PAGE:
The incidence of adolescent hypertension is growing worldwide, mostly in conjunction with the growing obesity prevalence (1,2). Adolescent hypertension was shown to be a risk factor for cardiovascular and renal outcomes later in life, thus promoting current guidelines to screen all pediatric and adolescent population for hypertension (1,3). Here, we elucidate the association of adolescent hypertension and early-onset type 2 diabetes in a nationwide cohort of adolescents.
In this population-based, retrospective cohort study we linked the Israeli Defense Forces conscription center database with the Israeli National Diabetes Registry (INDR). One year prior to mandatory military service at age 17 years, Israeli adolescents undergo comprehensive medical evaluation based on their medical history, an interview and physical examination that includes measurements of height, weight, and blood pressure. Included were adolescents who were examined between 1 January 1993 and 31 December 2016. Excluded were those with prior diagnosis of dysglycemia and those with missing baseline height or weight data (3.8% in total).
Essential hypertension diagnosis was confirmed by a board-specified nephrologist based on a preexisting diagnosis or screening for hypertension as described previously (1). Briefly, adolescents with blood pressure measurement during the screening assessment of >140/90 mmHg were referred for further investigation. The final diagnosis was made when the average of 10 additional outpatient blood pressure measurements was >140/90 mmHg, when at least 50% of the measurements were above this level, and after exclusion of secondary hypertension. The primary outcome was incident type 2 diabetes as documented by the INDR, which captures all cases of diabetes in Israel with a sensitivity of 95.1% (2).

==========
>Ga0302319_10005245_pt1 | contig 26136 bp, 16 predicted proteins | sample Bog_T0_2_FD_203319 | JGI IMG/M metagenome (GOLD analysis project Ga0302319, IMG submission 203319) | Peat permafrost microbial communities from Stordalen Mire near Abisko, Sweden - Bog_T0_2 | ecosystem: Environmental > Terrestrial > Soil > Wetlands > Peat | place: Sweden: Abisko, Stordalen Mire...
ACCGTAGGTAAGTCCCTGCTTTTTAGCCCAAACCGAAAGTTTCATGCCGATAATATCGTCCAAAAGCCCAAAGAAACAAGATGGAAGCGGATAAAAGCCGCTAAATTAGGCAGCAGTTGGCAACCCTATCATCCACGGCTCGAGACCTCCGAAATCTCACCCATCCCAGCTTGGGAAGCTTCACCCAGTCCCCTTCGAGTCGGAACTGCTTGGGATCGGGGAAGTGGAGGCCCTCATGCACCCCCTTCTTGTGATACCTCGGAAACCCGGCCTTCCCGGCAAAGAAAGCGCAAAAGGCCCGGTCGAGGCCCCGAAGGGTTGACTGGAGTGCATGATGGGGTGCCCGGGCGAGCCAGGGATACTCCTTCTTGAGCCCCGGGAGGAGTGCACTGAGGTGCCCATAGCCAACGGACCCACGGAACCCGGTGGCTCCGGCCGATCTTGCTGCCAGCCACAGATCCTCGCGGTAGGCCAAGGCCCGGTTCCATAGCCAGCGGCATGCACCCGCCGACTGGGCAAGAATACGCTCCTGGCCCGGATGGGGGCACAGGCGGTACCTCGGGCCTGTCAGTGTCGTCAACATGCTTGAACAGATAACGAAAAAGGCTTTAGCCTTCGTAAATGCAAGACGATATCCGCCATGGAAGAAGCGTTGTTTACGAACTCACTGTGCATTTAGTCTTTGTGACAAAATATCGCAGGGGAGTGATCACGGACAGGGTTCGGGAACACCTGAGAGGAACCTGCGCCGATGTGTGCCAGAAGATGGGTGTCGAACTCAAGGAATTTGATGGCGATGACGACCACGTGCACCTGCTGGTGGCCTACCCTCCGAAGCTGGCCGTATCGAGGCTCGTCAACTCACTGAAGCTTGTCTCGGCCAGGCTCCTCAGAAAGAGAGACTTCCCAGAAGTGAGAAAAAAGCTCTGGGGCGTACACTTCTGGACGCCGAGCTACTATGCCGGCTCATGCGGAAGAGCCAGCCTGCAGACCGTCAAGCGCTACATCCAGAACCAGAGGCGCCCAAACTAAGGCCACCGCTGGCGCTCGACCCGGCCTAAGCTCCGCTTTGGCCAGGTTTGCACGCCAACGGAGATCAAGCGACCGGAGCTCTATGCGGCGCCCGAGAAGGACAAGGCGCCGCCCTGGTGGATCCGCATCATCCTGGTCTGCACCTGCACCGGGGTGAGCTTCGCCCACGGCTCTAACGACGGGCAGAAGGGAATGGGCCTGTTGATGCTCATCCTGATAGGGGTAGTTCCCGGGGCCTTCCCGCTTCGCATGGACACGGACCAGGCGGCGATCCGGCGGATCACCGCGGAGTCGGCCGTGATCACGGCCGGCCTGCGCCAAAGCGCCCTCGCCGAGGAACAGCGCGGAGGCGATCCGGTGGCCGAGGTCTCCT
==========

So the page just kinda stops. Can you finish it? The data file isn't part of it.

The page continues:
Cox models were applied. Follow-up started at the day of the first medical examination and ended at the date of diabetes diagnosis, 31 December 2016, or death—whichever came first. Due to the previously described significant interaction among BMI, hypertension, and type 2 diabetes, which was also evident in our cohort (Pinteraction < 0.01 for BMI used as either a categorical or a continuous variable), we analyzed separately adolescents with lean and high BMI by overweight cutoff (85th BMI percentile of the Centers for Disease Control and Prevention, age and sex matched). We prespecified the multivariable model to include the following variables that were assessed or received from other governmental ministries at study entry: birth year, age, sex, BMI (continuous), country of birth, residential socioeconomic status, education level, and cognitive performance, as used previously (2).
Of 1,659,197 adolescents in total, 4,143 (0.3%) were diagnosed with essential hypertension at study entry. Of the 1,386,310 (83.6%) adolescents in the lean group, 1,645 (0.1%) had hypertension. Of the 272,887 adolescents in the high-BMI group, 2,498 (0.9%) had hypertension. Men comprised 57% of the cohort but >90% of those with hypertension. The mean BMI at study entry was higher among those with than without hypertension, both for the lean-BMI group, 21.6 vs. 20.3 kg/m2, and for the high-BMI group, 30.9 vs. 28.3 kg/m2.
During a cumulative follow-up of 21,171,855 person-years (median follow-up 12.8 years [interquartile range 6.7–18.7]), 6,263 persons were diagnosed with type 2 diabetes (3,179 [0.2%] in the lean-BMI group and 3,084 [1.1%] in the high-BMI group). Among those with hypertension at study entry, 13 (0.8%) and 59 (2.3%) developed type 2 diabetes in the lean- and high-BMI groups, respectively. The mean ± SD age of diagnosis of type 2 diabetes was 32.0 ± 4.8 years. Figure 1A presents Kaplan-Meier survival curves of cumulative incidence of type 2 diabetes by BMI group and hypertension status. Crude rates of incidence of type 2 diabetes (per 105 person-years) were 17.5 for those without hypertension in the lean-BMI group, 59.7 for those with hypertension in the lean-BMI group, 98.9 for those without hypertension in the high-BMI group, and 198.5 for those with hypertension in the high-BMI group.